ROME, Ga. - An emu's journey through a Rome neighborhood began with curious onlookers, as it strutted through fields and over streets after escaping from its owner.
But the animal's brief taste of freedom Wednesday ended in death.
Floyd County police spokesman Jerome Poole said that after animal control officers failed to take down the emu with tranquilizer darts, it was shot and killed at the owner's request.
Poole told the Rome News-Tribune that the emu was "thousands of addresses away" from its owner's property.
SCOTTSBORO, Ala. - Five people were arrested this week in two drug cases in Jackson County, Ala., according to a news release from the sheriff's office.
On Wednesday, deputies, drug officers, the Section Police Department and Alabama state troopers searched a home on Highway 35 in Section and seized methamphetamine, prescription pills and paraphernalia, the release stated.
Elvis Lee Burns, 47, and Patricia Ann Townson, 38, are charged with possessing meth, Valium, Lortab, other prescription medications and drug paraphernalia. They also are charged with manufacturing controlled substances. No bond had been set as of Thursday afternoon.
On Thursday, Jackson County narcotics officers and Stevenson police raided a house on County Road 287 where officers found meth and precursor chemicals, prescription pills, marijuana and drug paraphernalia.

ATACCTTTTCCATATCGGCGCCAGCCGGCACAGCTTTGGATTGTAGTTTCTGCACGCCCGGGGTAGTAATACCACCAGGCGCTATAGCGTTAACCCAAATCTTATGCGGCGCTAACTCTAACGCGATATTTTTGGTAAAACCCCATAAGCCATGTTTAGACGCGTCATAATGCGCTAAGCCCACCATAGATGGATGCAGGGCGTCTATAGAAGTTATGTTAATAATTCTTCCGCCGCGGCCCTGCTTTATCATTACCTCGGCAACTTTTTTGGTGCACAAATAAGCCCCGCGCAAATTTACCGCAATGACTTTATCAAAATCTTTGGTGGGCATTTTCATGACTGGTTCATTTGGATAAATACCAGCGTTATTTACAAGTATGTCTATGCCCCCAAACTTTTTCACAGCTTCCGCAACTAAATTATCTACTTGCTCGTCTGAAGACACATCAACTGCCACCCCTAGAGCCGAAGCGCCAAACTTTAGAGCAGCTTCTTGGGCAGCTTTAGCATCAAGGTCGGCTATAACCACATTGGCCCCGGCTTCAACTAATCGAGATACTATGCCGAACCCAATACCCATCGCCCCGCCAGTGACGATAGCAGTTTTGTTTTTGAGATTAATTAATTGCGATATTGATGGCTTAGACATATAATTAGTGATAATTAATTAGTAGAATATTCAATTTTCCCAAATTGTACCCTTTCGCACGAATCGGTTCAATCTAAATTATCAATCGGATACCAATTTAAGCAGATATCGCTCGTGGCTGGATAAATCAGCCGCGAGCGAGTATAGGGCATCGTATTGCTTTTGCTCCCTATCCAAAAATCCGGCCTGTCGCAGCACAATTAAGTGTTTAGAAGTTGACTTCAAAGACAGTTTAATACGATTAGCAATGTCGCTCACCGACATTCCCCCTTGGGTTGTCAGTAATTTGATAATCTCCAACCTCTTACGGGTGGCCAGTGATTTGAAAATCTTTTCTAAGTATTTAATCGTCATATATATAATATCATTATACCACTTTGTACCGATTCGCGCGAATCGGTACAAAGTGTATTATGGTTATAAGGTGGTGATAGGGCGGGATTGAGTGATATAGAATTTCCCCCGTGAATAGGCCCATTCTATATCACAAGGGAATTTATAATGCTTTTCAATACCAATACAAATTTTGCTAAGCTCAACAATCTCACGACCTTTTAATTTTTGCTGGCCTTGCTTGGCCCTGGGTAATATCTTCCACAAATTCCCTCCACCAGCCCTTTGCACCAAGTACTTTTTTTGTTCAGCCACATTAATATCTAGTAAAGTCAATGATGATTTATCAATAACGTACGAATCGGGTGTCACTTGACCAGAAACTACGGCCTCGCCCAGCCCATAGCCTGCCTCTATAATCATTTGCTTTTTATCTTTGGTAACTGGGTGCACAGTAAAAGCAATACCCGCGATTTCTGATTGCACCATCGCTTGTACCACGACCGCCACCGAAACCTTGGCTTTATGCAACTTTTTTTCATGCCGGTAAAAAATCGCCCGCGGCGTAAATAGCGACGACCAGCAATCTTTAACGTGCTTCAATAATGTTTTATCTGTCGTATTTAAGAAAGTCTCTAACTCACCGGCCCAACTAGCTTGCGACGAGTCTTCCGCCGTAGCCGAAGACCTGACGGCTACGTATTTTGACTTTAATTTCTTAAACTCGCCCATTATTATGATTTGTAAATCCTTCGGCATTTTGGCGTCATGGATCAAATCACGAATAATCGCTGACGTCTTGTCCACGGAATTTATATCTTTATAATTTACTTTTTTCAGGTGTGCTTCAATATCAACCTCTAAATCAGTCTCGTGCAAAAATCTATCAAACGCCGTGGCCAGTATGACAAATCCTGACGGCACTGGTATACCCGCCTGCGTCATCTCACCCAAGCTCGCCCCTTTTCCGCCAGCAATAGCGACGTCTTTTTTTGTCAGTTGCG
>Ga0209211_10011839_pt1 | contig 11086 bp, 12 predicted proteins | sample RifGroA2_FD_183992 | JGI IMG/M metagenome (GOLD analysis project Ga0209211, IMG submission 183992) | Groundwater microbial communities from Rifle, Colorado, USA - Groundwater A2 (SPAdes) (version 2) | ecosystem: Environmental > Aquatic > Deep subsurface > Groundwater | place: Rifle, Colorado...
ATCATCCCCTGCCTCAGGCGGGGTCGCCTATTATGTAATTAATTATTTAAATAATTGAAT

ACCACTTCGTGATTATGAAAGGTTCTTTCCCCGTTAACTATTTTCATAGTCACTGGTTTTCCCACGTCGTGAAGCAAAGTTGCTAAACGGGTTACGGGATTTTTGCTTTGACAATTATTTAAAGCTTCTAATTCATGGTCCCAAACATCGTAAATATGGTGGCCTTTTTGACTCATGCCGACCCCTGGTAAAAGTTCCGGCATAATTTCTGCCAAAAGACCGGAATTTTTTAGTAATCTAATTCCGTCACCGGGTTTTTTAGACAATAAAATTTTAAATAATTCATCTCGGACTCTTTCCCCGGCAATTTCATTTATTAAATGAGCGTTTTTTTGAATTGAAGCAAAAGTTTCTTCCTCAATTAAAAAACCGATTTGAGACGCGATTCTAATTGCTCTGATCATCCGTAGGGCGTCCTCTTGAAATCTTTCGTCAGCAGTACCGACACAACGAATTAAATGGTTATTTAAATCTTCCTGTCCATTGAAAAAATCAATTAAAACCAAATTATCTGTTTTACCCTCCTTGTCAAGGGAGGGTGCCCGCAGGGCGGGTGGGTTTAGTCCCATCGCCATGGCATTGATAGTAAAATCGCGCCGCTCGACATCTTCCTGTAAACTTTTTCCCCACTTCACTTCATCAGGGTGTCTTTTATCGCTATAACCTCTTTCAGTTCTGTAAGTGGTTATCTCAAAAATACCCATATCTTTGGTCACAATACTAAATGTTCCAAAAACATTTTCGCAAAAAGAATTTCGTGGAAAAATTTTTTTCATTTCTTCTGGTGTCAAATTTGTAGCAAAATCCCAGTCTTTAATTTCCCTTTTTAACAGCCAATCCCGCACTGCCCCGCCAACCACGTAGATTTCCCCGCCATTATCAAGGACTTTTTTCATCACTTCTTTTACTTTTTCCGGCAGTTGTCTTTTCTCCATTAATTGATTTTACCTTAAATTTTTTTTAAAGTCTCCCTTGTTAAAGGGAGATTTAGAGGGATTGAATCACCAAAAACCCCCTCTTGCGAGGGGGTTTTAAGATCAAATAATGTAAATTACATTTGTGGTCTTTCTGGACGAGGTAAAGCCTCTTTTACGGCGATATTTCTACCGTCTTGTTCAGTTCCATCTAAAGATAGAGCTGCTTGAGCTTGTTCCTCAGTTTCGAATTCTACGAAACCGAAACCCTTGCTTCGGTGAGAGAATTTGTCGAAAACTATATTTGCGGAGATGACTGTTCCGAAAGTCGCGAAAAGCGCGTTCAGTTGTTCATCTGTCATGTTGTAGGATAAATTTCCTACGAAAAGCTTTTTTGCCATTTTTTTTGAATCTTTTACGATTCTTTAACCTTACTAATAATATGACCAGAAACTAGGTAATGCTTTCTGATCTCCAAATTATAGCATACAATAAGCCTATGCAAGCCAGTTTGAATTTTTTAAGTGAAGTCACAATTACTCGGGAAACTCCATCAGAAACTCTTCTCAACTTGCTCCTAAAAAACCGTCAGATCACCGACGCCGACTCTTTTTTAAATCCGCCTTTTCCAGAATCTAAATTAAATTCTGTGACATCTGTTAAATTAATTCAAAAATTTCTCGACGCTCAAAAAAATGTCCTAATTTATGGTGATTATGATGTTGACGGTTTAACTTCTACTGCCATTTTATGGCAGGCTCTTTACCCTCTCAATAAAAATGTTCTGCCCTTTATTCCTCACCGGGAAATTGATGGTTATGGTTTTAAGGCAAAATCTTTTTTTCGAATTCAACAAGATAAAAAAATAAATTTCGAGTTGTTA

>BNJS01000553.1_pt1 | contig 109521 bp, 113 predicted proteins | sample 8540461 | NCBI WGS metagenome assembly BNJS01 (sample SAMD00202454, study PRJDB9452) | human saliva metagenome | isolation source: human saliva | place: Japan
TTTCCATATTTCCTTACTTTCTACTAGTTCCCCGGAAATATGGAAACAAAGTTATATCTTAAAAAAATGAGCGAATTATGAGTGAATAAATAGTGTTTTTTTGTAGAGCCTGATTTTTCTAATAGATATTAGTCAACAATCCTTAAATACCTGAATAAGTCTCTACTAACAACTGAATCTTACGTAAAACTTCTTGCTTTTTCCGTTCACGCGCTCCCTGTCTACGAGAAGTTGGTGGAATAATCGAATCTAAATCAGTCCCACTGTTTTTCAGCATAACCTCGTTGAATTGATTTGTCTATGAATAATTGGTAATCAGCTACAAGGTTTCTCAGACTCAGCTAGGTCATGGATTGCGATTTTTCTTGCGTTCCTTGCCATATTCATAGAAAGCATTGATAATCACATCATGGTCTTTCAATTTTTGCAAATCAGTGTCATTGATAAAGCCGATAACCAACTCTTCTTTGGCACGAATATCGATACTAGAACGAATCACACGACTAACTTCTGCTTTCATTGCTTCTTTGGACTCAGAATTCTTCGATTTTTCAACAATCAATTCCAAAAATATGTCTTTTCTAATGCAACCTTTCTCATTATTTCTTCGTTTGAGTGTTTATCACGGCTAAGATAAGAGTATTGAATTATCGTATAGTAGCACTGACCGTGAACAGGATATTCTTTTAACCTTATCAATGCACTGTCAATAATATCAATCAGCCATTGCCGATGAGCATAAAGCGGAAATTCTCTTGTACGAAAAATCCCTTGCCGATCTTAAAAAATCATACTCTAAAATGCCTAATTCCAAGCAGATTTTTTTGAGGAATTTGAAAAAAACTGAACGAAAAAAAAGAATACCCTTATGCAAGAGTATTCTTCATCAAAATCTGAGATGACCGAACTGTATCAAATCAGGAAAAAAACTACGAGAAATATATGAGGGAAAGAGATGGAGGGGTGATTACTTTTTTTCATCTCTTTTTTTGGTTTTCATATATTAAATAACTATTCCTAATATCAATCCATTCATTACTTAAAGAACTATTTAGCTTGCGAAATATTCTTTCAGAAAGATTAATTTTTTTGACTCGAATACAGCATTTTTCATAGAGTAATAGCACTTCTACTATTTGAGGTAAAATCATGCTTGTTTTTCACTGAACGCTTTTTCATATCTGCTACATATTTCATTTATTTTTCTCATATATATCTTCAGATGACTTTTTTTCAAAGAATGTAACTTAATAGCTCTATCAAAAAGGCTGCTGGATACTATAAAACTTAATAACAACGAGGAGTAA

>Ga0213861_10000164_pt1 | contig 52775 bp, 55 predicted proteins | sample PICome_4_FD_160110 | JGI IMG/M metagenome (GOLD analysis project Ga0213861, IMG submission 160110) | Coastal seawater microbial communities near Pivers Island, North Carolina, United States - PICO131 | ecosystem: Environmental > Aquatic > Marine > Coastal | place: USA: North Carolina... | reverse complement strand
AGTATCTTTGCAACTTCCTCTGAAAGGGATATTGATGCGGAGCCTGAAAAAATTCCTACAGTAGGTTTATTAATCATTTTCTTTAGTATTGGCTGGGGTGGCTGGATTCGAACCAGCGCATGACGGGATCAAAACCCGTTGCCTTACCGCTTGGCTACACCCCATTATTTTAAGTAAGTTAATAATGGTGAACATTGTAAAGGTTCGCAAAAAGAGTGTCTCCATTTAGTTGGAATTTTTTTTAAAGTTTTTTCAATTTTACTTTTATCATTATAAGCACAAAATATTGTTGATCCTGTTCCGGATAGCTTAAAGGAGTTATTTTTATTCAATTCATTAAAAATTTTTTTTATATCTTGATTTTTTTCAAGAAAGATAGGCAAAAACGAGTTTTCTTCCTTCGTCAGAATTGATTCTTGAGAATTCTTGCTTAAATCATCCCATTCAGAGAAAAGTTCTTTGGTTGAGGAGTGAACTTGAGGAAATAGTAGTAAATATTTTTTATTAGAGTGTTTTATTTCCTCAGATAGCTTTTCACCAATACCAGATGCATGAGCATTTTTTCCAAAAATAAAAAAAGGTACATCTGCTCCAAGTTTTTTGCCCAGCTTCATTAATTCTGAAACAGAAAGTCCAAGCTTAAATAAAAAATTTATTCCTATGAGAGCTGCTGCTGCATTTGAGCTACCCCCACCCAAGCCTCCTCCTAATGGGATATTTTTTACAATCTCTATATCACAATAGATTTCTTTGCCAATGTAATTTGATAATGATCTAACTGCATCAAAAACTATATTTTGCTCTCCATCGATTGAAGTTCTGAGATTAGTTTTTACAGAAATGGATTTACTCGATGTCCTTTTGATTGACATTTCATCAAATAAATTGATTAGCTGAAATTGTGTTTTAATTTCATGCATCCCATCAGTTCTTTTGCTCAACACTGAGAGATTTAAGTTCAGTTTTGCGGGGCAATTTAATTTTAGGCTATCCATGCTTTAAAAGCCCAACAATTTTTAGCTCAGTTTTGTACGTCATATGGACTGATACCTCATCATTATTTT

Arrested were Angela Thompson Guess, 38; William Lorenzo Guess, 38; and Charles Eric Dunn, 32, all of Stevenson. No bonds had been set as of Thursday afternoon.
GATLINBURG, Tenn. - The National Park Service is offering a $1,000 reward for information leading to the arrest and conviction of those responsible for vandalizing stone walls at the Sinks in the Great Smoky Mountains National Park. The Sinks is a 15-foot roadside waterfall that attracts visitors throughout the year.
On Jan. 31 visitors reported vandals had spray-painted pictures and profanity along the walkways, stone walls and natural rock throughout the area.
NASHVILLE - A maintenance worker at a Clarksville foundry says he quit his job because his W-2 tax form was stamped with the number 666.
Walter Slonopas told The Tennessean that accepting the number would have condemned his soul to hell, noting that it is the biblical "sign of the beast."
The company that handles payroll for Contech Casting LLC said the number meant that Slonopas' form was the 666th one it mailed out.